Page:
WaveCel – What’s it all about?



Two weeks ago Trek released the first of the below promotional videos showing their new Bontrager WaveCel technology helmets……..so what’s it all about?

It’s been known for some years that the majority of concussions and brain injury’s that occur in mountain biking come, not from direct blows to the head, but from glancing blows and impacts that turn the head. The rotational forces that these types of impacts set up lead to your brain twisting inside your head and this in turn leads to stretching and shearing of the nerve cells in your brain. It’s this stretching and tearing of the nerves within the brain that is the major source of damage. One way in which this can be thought of is; you can spend hours punching a book or banging it on a table and, while it will be damaged and start looking tatty and dog eared, the information contained in it will remain intact and useful. Twist that same book so the pages tear, however, and the information contained in that book can stop making sense within seconds. Rotational forces cause more damage.

WaveCel technology works by using a specially designed liner that sits inside the helmet between your head and the outer shell. Thanks to its design, the liner can flex, crumple, and glide adding all round improved protection against head impacts when mountain biking.

Reducing rotational forces…..isn’t that what MIPS helmets do?

Yes they do! Multi-directional Impact Protection System (MIPS) helmets are designed to use the impact absorption of the standard foam used in helmets for direct blows, while having a slip liner that rests against you head to allow the helmet to move around your head and reduce the rotational forces that develop in a crash.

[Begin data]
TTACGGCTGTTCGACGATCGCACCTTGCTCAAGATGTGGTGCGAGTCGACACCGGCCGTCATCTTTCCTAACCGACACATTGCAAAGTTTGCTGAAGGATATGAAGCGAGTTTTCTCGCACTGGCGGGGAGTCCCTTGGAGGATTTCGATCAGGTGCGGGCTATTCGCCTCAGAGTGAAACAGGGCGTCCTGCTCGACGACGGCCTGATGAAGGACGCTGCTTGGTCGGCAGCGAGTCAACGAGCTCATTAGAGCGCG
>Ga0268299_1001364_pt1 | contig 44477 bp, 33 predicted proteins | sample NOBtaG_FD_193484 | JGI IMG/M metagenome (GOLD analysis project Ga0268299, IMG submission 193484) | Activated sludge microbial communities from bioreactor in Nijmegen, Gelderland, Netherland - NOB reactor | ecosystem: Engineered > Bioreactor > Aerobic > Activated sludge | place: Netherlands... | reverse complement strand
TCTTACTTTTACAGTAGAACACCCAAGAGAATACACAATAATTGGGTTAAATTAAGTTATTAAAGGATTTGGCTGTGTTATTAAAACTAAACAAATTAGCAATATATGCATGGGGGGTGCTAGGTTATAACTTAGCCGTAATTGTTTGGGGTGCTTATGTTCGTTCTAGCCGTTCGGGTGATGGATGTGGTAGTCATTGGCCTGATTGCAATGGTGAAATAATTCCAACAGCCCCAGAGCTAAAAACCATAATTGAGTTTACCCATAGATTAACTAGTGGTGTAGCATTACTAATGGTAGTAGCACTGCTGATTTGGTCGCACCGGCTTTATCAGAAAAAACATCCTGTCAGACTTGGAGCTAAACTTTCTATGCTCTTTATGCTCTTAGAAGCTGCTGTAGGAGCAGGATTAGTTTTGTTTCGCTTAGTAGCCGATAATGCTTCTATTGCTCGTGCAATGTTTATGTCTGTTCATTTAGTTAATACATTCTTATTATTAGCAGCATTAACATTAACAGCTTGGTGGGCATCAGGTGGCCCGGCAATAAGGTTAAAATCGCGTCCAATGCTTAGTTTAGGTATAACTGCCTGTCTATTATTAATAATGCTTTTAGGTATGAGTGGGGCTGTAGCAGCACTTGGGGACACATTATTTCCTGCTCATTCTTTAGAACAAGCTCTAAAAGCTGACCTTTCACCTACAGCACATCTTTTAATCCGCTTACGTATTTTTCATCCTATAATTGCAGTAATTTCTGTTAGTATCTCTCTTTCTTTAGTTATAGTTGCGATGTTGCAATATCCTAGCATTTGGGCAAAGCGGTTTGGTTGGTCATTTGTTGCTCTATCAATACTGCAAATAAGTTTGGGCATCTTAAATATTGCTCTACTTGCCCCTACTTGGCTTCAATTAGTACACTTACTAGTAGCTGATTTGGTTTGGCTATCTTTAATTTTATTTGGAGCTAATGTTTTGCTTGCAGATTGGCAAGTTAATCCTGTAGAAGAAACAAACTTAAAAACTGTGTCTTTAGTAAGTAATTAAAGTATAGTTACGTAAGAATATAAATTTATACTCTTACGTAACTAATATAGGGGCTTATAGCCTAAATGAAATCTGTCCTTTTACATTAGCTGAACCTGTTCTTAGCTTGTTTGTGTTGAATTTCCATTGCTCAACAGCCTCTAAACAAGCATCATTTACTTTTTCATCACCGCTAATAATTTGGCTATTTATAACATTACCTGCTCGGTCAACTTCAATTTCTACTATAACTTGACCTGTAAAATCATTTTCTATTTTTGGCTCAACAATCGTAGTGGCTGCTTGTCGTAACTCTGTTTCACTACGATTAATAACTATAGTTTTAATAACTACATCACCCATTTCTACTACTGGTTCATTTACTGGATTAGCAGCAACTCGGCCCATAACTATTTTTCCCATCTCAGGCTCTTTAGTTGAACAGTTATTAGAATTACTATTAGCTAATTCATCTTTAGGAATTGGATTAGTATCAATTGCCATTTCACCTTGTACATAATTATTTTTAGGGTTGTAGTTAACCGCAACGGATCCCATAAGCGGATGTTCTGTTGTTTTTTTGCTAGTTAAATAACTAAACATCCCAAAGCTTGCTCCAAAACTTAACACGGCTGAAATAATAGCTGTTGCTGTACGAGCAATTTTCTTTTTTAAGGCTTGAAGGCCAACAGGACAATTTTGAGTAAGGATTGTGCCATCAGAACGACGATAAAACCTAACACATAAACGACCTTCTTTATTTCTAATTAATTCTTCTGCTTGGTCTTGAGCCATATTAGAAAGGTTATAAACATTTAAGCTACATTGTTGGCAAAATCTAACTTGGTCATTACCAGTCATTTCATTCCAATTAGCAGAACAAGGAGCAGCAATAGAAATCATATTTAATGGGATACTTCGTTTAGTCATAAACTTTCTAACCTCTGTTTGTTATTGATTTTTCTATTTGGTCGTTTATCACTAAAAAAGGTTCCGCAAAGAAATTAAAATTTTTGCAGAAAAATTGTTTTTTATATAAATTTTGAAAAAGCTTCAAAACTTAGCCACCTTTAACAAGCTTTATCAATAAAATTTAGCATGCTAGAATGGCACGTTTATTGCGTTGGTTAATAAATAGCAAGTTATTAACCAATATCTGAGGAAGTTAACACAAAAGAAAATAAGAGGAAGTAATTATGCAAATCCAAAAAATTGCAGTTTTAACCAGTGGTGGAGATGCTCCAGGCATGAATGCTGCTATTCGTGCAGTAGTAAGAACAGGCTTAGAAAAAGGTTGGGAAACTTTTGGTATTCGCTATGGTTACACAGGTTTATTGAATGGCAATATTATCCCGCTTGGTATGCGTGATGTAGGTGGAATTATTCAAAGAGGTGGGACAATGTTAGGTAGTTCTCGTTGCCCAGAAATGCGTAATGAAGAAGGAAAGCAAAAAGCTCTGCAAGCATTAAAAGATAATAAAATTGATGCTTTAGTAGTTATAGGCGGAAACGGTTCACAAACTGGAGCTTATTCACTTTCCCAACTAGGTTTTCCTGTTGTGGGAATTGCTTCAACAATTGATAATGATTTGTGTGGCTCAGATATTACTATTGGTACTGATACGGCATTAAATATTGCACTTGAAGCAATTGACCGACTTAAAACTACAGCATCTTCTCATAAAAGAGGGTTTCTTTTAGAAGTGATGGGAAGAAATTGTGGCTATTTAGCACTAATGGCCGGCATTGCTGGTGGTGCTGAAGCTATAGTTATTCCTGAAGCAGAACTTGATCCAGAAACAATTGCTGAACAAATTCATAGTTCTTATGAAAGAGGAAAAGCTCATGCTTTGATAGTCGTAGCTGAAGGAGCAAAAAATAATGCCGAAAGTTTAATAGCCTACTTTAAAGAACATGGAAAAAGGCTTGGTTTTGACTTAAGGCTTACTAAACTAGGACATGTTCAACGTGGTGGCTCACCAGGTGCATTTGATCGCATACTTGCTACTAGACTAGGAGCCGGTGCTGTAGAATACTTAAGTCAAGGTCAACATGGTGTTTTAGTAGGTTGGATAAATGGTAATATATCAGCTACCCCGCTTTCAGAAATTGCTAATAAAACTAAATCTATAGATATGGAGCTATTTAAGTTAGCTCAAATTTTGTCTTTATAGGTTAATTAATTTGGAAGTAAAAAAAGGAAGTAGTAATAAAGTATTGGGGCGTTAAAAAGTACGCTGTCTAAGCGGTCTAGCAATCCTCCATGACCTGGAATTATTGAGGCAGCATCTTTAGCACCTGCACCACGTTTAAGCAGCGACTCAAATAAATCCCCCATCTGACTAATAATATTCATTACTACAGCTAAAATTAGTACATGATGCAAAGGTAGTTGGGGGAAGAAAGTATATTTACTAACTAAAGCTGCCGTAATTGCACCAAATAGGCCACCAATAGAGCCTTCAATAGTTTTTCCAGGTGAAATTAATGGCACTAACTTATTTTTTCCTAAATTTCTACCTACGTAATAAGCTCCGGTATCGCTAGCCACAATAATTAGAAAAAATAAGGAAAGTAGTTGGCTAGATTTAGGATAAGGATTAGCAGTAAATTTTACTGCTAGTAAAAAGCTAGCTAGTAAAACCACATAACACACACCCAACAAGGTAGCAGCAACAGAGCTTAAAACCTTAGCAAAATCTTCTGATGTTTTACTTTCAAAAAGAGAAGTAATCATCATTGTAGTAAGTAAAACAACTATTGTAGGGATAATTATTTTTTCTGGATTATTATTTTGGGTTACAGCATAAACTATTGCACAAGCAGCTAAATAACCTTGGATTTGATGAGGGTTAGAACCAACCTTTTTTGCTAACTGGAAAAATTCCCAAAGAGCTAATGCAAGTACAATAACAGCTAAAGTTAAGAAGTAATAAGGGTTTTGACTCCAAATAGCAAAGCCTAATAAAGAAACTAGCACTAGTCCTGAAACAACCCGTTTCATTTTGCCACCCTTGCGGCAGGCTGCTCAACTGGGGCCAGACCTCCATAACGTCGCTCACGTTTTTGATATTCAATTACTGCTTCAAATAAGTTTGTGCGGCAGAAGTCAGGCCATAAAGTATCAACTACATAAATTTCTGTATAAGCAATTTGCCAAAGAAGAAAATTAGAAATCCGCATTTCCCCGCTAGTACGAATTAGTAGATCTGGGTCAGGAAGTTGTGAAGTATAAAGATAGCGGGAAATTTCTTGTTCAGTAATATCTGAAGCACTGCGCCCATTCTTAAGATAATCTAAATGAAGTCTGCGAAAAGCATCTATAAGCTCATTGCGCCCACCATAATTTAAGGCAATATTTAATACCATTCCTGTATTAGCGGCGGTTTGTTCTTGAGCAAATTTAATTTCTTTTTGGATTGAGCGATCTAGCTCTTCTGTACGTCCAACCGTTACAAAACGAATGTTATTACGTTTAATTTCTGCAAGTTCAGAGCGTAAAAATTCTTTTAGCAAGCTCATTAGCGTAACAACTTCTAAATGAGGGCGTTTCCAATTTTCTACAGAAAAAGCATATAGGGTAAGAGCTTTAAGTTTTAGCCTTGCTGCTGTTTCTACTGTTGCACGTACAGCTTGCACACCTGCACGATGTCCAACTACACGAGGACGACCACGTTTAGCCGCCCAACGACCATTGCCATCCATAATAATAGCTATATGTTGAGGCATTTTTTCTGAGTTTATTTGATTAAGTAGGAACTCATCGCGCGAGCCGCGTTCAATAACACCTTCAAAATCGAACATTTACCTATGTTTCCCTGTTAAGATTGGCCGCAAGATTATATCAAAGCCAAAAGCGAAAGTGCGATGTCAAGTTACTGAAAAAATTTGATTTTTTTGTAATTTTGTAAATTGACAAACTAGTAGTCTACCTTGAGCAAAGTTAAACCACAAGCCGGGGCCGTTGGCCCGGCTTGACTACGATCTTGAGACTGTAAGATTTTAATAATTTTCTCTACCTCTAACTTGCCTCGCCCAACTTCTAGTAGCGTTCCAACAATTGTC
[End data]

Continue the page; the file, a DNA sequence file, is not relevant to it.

In essence MIPS helmets and the WaveCel system do the same thing, but the WaveCel system does it much more effectively by allowing greater impact absorption and a greater amount of movement of the helmet outer casing around your head.  The WaveCel website references research which suggests the reduction in rotational forces can be as much as 73% over a standard helmet, which can reduce the risk concussion of by up to 98% over a standard helmet.

wavecel tables

I’ve already got a good helmet. Is it really worth it?

Speaking as a Physiotherapist who leads the therapy service for a regional neurological rehabilitation centre and deals with brain injuries from road bike, mountain bike, motor bike crashes etc everyday; getting the best protection for your brain that you can should be your priority. I can give added insight into this as, around a year ago, I came off my bike and hit a tree wearing a £400 full face helmet. I was only out for a fraction of a second (I don’t remember hitting the tree but remember hitting the ground) but, one year on, I’m still having trouble with things like fatigue, banging into things on my right side and occasionally doing weird stuff like putting my shoes in the fridge!

Some initial reviews have started to pop up on the WaveCel helmets over the past week and there’s only a single research paper out there at present comparing the different types of helmet, but initial thoughts have to be that this is an extremely encouraging and important step forward in improving helmet effectiveness and reducing brain injuries in mountain biking. As the promotional video says “You can have a lot of bikes in your life but you only get one brain”.

If you’re going to take the time to practice, practice like the elite.


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